A 151 bullock truck parade joined by stunning thumps of 'dhols'- (drums) appropriate from the edges of Goleshwar to the Mahadeva sanctuary which is ordinarily a 15-minute walk took seven extended periods that day and nobody was grumbling. We have not seen cheerful scenes like that either earlier or after that day. There was a sentiment pride and each villager was luxuriating at that time of grandness. Khashababhau brought the little town of Goleshwar, prior a spot on the guide of India, to the fore. The entire world perceived Goleshwar as the town which gave India its first since forever Olympic medalist."

In spite of the fact that India's hockey group gathered a gold at the Helsinki diversions, Jadhav was the essential fascination when India's unexpected returned home after the Olympics. Jadhav was encouraged by his school and all the "talims" or "akhadas" of Kolhapur. The primary of Shahaji Law College, Kolhapur, Prof Dabholkar sold his own particular house to finance Jadhav's investment in the Olympics. Jadhav had not overlooked this support and on his arrival, he composed a wrestling rivalry in which he participated himself. He won a few sessions in these rivalries and given over the prize cash to his educator and convinced him to utilize the cash to purchase back his home.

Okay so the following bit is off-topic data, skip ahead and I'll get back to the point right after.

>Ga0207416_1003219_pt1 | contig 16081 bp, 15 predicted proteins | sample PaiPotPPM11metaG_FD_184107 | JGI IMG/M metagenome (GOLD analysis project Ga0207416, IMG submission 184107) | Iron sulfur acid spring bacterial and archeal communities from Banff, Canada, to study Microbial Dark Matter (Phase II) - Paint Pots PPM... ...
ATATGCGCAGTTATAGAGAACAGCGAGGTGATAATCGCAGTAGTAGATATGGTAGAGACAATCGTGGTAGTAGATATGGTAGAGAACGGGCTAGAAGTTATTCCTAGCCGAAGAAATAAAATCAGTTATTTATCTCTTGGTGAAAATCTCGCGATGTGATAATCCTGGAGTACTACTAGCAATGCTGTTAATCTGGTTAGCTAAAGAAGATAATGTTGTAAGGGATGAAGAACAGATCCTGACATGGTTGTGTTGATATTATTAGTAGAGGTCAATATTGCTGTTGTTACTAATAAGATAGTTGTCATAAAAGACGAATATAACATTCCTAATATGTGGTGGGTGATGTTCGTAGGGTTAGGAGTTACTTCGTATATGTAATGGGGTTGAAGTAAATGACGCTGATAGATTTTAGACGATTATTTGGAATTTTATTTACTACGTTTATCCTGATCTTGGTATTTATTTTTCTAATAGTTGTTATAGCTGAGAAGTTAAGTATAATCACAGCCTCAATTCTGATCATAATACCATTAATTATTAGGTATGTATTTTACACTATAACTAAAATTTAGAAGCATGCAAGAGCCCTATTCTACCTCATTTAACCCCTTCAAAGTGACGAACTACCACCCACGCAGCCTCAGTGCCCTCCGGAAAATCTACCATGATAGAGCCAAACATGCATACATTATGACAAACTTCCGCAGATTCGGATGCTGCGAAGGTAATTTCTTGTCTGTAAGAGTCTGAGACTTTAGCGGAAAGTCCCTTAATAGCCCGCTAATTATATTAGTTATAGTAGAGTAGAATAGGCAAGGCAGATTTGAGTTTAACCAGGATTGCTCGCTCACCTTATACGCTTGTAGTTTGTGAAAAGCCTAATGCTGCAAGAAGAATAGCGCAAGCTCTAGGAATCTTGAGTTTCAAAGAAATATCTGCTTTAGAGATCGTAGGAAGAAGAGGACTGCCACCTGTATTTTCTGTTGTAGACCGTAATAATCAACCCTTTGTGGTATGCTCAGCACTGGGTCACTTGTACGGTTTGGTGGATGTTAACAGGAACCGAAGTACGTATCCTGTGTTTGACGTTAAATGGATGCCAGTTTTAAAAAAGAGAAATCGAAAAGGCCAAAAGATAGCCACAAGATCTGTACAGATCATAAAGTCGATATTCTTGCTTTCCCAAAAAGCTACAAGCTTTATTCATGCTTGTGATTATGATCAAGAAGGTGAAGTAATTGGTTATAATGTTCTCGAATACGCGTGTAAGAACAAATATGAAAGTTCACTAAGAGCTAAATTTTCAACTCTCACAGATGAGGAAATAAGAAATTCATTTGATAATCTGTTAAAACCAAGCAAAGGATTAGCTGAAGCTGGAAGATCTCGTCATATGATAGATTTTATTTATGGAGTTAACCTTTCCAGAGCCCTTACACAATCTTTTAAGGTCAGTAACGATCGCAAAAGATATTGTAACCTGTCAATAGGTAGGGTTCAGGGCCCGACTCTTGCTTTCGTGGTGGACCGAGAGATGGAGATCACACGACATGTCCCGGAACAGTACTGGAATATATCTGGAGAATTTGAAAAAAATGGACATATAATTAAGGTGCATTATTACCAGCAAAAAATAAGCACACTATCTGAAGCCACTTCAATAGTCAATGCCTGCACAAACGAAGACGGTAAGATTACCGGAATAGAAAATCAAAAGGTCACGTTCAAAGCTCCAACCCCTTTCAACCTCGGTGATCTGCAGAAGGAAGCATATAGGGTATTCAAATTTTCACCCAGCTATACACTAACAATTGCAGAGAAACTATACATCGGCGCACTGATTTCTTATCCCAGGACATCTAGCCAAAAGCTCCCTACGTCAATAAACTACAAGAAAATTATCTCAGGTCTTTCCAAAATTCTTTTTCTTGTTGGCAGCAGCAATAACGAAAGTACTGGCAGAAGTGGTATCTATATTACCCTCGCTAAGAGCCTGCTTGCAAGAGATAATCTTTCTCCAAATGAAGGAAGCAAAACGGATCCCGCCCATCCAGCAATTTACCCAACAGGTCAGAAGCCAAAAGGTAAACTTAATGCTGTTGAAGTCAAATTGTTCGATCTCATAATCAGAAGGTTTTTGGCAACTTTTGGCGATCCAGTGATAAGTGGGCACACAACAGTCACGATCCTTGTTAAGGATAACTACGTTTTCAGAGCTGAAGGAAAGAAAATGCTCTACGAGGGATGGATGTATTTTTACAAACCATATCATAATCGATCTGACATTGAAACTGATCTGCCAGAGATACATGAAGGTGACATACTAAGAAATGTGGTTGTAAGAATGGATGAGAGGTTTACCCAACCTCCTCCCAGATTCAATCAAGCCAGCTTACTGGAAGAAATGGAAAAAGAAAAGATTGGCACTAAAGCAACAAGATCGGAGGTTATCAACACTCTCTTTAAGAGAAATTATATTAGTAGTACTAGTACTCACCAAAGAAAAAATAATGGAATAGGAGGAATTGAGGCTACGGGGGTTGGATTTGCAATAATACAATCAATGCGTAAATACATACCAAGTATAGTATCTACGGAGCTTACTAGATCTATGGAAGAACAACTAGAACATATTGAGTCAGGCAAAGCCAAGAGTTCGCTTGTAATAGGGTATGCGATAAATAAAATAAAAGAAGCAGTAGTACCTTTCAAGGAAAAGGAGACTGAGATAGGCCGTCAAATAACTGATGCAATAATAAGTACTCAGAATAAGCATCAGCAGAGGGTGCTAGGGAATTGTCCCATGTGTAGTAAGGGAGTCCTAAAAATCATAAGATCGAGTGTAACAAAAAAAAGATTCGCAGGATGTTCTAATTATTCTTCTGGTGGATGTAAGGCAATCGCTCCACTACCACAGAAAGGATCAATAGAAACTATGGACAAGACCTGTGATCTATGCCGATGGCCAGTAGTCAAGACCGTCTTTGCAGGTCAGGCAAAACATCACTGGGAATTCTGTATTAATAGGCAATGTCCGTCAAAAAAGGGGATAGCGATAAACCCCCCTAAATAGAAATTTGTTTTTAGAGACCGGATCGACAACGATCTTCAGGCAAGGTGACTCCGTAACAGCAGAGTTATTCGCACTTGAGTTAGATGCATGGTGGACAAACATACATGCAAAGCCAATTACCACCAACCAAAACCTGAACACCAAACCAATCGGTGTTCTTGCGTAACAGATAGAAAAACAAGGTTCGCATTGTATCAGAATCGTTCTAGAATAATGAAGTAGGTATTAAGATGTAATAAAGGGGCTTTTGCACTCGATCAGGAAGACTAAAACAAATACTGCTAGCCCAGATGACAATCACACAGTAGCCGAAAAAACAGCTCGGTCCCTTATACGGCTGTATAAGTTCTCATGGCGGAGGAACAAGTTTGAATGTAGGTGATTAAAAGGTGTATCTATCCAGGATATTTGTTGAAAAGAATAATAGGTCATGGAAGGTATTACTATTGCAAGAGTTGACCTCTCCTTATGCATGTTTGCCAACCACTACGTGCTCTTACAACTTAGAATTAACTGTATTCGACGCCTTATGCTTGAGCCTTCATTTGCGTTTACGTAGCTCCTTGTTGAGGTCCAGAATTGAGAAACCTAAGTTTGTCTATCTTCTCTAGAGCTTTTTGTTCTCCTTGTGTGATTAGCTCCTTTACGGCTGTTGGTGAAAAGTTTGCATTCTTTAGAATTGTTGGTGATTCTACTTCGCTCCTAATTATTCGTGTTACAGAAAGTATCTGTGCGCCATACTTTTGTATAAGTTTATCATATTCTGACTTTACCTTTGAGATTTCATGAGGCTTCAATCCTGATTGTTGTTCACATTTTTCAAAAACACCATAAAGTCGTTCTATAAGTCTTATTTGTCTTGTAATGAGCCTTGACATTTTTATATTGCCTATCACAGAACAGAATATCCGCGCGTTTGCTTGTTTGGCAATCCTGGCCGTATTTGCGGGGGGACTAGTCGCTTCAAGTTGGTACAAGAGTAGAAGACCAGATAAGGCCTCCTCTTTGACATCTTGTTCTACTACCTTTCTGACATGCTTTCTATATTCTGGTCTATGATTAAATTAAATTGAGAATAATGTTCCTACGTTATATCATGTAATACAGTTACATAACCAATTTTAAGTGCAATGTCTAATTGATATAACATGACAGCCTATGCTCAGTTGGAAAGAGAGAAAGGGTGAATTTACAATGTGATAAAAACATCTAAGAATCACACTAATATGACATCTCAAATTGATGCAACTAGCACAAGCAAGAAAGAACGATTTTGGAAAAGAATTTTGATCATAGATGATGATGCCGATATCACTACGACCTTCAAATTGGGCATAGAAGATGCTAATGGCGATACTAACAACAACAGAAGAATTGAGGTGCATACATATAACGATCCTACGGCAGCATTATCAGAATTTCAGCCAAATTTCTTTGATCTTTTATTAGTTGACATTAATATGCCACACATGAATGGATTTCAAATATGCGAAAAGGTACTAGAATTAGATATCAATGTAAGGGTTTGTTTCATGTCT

In 1953 Japan wrestlers visited India and he crushed the title holder Unemori and proceeded with his triumphant streak.

Post-Olympics

Forgotten Hero's Series: Khashaba Dadasaheb Jadhav Indian Olympic medalist who never got a Padma Award : TodayIndya

In 1955, he joined the police force as a sub-inspector where he won a few rivalries held inside the Police office and furthermore performed National obligations as a games educator. In spite of serving the police division for twenty-seven years and resigning as an Asst. Police Commissioner, Jadhav needed to battle for benefits later on in his life. For a considerable length of time, he was disregarded by the game's league and needed to experience the last phases of his life in neediness. He passed on heartbreakingly in a street mischance in 1984

Movie

Worldwide Wrestler and now maker Sangram Singh is good to go with his arrangements of creating a film on Jadhav ji in the wake of taking the rights from his child Ranjit Jadhav. The film will be founded on the life of a wrestler Khashaba Jadhav, who won free India's first Olympic award in 1952.

Jadhav ji has been a symbol of Sangram ji since his adolescence and Sangram needs to give his Shradhanjali now to his object of worship by making a film on him.

Affirming the news through an official explanation about the sportsman, Sangram says, "He has a significant essential adventure and earned our nation its first worldwide decoration yet in time, his name and story was something that was lost. He is a saint who should be recollected and regarded. We will strive to do equity to the depiction of his accomplishments." The script for the film is right now being worked upon.

Source: - Wikipedia

Forgotten Hero

Forgotten Hero's Series: Khashaba Dadasaheb Jadhav Indian Olympic medalist who never got a Padma Award